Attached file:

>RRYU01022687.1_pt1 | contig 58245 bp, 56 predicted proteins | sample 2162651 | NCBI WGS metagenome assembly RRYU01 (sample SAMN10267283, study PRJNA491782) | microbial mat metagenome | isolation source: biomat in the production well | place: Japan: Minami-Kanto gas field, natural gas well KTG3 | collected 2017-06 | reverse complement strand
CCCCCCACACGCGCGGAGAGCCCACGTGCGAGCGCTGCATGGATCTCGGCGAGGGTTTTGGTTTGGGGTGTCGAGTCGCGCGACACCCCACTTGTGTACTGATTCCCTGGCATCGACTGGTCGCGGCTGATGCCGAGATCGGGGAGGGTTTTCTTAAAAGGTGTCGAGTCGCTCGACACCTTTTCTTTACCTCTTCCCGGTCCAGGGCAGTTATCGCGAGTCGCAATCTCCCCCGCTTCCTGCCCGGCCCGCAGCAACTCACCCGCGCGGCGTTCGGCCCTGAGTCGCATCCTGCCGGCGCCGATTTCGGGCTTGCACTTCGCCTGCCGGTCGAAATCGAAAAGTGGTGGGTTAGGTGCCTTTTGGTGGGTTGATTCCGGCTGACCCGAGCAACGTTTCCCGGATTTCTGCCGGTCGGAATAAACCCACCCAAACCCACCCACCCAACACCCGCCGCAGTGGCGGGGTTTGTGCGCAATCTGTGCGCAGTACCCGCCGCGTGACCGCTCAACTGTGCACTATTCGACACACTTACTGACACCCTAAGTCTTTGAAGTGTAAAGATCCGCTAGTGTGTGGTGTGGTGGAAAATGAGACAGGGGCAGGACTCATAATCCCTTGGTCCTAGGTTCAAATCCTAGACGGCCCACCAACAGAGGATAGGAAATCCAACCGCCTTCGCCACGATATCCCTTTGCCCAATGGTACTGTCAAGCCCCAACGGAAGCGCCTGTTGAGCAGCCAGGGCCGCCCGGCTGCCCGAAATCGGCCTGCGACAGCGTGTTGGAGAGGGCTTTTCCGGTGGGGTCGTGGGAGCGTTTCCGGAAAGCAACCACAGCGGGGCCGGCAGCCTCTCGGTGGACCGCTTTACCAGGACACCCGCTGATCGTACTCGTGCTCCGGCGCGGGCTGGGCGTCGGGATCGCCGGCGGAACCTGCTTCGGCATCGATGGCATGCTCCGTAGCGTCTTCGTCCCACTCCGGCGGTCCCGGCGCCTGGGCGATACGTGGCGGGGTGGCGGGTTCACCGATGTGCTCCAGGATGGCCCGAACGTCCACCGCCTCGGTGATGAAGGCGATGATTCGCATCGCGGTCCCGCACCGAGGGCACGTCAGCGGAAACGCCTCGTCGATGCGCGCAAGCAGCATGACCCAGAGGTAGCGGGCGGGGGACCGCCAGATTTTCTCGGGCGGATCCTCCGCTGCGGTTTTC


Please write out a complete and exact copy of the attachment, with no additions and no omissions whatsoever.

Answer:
>RRYU01022687.1_pt1 | contig 58245 bp, 56 predicted proteins | sample 2162651 | NCBI WGS metagenome assembly RRYU01 (sample SAMN10267283, study PRJNA491782) | microbial mat metagenome | isolation source: biomat in the production well | place: Japan: Minami-Kanto gas field, natural gas well KTG3 | collected 2017-06 | reverse complement strand
CCCCCCACACGCGCGGAGAGCCCACGTGCGAGCGCTGCATGGATCTCGGCGAGGGTTTTGGTTTGGGGTGTCGAGTCGCGCGACACCCCACTTGTGTACTGATTCCCTGGCATCGACTGGTCGCGGCTGATGCCGAGATCGGGGAGGGTTTTCTTAAAAGGTGTCGAGTCGCTCGACACCTTTTCTTTACCTCTTCCCGGTCCAGGGCAGTTATCGCGAGTCGCAATCTCCCCCGCTTCCTGCCCGGCCCGCAGCAACTCACCCGCGCGGCGTTCGGCCCTGAGTCGCATCCTGCCGGCGCCGATTTCGGGCTTGCACTTCGCCTGCCGGTCGAAATCGAAAAGTGGTGGGTTAGGTGCCTTTTGGTGGGTTGATTCCGGCTGACCCGAGCAACGTTTCCCGGATTTCTGCCGGTCGGAATAAACCCACCCAAACCCACCCACCCAACACCCGCCGCAGTGGCGGGGTTTGTGCGCAATCTGTGCGCAGTACCCGCCGCGTGACCGCTCAACTGTGCACTATTCGACACACTTACTGACACCCTAAGTCTTTGAAGTGTAAAGATCCGCTAGTGTGTGGTGTGGTGGAAAATGAGACAGGGGCAGGACTCATAATCCCTTGGTCCTAGGTTCAAATCCTAGACGGCCCACCAACAGAGGATAGGAAATCCAACCGCCTTCGCCACGATATCCCTTTGCCCAATGGTACTGTCAAGCCCCAACGGAAGCGCCTGTTGAGCAGCCAGGGCCGCCCGGCTGCCCGAAATCGGCCTGCGACAGCGTGTTGGAGAGGGCTTTTCCGGTGGGGTCGTGGGAGCGTTTCCGGAAAGCAACCACAGCGGGGCCGGCAGCCTCTCGGTGGACCGCTTTACCAGGACACCCGCTGATCGTACTCGTGCTCCGGCGCGGGCTGGGCGTCGGGATCGCCGGCGGAACCTGCTTCGGCATCGATGGCATGCTCCGTAGCGTCTTCGTCCCACTCCGGCGGTCCCGGCGCCTGGGCGATACGTGGCGGGGTGGCGGGTTCACCGATGTGCTCCAGGATGGCCCGAACGTCCACCGCCTCGGTGATGAAGGCGATGATTCGCATCGCGGTCCCGCACCGAGGGCACGTCAGCGGAAACGCCTCGTCGATGCGCGCAAGCAGCATGACCCAGAGGTAGCGGGCGGGGGACCGCCAGATTTTCTCGGGCGGATCCTCCGCTGCGGTTTTC